Pros: The costs are predictable and transparent, which helps with budget forecasting.
Cons: Again you’re often paying for inputs not outputs.
Price Per Project
Some SEOs charge per project; for instance, $500 for a technical audit or $2,000 to help you recover from an algorithmic penalty.
This pricing is more common with technical SEOs, because they clean up the biggest issues on your site and then they’re done.
Pros: You know exactly what you’re paying for. A one-off project also lets you get a feel for the SEO you’ve hired and how you work together, without having to sign a long-term contract. I offer a 2-week SEO content marketing project so I can prove myself to new clients right away, and then once I’ve proved myself we often discuss a month-to-month plan.
Cons: SEO isn’t one-off, and you’ll generally see the best return on investment from an ongoing SEO campaign rather than one-off projects.
If your site crawl has 168,562 warnings, a one-off technical audit might be helpful.
This is essentially price per project, but for multiple/ongoing projects. For example, an SEO could charge $0.50 per word for copywriting, $250 per link built, and $1,500 for a content strategy.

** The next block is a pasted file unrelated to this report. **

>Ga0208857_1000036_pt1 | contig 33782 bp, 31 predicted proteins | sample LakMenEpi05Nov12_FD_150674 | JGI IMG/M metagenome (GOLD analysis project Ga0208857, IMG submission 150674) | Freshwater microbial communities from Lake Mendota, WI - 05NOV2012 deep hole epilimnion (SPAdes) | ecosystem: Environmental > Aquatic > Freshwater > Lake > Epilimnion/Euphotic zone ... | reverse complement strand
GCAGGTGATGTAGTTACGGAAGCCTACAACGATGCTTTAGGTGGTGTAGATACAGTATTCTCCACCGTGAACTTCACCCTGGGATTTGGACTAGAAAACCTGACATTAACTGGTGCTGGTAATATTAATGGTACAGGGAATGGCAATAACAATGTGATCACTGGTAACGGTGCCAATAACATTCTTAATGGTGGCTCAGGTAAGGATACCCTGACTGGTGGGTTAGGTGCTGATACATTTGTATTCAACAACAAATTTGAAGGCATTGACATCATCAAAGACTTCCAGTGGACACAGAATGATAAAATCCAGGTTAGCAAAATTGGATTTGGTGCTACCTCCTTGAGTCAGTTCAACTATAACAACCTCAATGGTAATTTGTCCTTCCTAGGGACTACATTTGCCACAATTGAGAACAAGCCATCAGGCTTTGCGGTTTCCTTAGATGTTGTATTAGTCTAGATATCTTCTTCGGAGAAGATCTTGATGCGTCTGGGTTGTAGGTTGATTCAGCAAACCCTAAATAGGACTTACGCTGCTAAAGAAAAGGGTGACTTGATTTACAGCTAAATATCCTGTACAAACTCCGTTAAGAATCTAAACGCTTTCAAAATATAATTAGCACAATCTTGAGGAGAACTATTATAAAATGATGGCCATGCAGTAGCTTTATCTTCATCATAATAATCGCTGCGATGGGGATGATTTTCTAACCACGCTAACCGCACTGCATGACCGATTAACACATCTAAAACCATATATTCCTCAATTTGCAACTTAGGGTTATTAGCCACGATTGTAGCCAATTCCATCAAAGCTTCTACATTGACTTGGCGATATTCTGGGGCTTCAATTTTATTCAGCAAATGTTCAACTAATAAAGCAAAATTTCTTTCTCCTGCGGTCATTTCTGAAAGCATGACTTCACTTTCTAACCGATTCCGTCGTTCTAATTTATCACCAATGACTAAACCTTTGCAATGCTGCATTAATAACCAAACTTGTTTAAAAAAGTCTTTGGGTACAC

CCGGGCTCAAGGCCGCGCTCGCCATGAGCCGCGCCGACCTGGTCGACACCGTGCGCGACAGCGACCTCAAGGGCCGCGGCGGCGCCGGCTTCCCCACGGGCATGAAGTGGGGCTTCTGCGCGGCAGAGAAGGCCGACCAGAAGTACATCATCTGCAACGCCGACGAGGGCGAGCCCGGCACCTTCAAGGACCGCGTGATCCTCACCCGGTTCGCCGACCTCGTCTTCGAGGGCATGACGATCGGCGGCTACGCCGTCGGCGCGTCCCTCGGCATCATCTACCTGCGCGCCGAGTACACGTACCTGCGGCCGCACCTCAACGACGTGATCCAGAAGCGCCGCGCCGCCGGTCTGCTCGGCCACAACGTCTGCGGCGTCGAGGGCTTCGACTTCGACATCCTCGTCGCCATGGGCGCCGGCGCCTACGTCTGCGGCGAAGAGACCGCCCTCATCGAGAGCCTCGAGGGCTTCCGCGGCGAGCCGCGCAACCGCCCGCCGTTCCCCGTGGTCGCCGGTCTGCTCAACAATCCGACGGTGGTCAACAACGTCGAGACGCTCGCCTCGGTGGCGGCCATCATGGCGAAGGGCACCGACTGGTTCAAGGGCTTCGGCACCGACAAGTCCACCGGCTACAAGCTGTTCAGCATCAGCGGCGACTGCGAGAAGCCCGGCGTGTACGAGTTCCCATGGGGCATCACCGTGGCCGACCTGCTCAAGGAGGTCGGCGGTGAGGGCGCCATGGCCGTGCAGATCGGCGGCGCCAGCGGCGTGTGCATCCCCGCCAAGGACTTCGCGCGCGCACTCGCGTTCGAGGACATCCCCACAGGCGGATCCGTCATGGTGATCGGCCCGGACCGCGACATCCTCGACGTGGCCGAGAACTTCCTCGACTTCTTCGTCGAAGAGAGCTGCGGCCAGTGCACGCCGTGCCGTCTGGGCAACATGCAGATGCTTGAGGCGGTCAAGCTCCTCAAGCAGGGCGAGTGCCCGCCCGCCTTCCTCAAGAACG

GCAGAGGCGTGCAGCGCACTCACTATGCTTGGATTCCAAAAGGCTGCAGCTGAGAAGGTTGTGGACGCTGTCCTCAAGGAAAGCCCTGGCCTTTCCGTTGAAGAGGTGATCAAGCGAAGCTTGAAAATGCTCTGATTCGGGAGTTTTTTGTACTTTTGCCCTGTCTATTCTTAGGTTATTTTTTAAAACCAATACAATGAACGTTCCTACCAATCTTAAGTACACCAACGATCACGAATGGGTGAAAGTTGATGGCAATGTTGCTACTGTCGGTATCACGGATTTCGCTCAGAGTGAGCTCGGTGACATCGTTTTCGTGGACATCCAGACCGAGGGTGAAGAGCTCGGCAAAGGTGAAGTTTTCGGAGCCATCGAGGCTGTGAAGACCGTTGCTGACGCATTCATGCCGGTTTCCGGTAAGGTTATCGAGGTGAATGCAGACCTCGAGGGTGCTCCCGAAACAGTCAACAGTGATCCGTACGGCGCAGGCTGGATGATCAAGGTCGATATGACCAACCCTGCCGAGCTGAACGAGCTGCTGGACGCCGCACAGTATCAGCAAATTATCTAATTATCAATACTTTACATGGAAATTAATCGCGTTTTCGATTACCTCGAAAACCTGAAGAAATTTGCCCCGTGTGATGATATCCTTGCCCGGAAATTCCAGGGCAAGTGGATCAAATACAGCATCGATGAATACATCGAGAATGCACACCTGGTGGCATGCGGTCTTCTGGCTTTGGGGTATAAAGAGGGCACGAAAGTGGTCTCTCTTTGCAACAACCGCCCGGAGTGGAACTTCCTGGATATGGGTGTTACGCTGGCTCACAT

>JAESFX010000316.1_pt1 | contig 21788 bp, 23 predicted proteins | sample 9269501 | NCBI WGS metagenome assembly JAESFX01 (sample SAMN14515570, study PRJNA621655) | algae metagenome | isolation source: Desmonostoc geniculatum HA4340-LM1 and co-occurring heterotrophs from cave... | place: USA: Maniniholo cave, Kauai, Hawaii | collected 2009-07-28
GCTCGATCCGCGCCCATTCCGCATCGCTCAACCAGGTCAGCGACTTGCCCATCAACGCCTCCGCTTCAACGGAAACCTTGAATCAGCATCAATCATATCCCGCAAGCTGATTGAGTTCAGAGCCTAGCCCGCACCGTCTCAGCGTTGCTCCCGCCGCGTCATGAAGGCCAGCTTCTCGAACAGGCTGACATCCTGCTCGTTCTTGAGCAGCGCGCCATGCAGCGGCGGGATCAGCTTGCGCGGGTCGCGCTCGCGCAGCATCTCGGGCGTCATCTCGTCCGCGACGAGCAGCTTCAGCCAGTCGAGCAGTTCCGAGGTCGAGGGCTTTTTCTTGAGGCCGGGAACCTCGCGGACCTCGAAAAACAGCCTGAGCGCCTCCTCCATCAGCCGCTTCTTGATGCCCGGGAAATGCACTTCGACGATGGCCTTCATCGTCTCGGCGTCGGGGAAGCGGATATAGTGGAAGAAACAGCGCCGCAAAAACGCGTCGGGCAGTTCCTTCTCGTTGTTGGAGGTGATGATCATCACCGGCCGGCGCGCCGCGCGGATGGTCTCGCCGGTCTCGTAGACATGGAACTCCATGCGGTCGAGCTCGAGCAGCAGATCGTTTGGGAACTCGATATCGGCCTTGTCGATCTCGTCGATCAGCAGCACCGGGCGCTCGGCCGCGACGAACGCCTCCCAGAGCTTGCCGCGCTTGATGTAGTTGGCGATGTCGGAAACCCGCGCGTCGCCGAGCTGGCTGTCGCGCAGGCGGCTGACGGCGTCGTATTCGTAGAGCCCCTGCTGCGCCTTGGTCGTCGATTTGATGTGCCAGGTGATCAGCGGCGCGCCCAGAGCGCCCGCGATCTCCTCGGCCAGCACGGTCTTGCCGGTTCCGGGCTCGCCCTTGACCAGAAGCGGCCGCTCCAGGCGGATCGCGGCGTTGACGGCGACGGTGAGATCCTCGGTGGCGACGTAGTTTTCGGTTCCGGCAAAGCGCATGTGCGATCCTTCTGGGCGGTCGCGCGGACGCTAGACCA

Pros: You know exactly what you’re paying for, and this structure doesn’t require that the SEO work be one-off.
Cons: This can lead to fluctuating budgets; your SEO may cost $2,500 one month and $3,350 next month. That can make budget forecasting difficult. Some SEO providers may cut corners here, too; if you’re paying $250 per link, some links may be less valuable than others as the SEO tries to deliver whatever will get him or her paid.
So, How Much Does SEO Cost?
Ahrefs, an SEO software provider, put together a fantastic blog with data on exactly how much SEO costs, broken down by factors like agencies vs freelancers vs consultancies, time the SEO has been in business, and lots more.
If you want a deep dive into the data, here’s the blog. I’ll leave you with what I see as the key takeaways, so you can get an accurate sense of how much SEO should cost.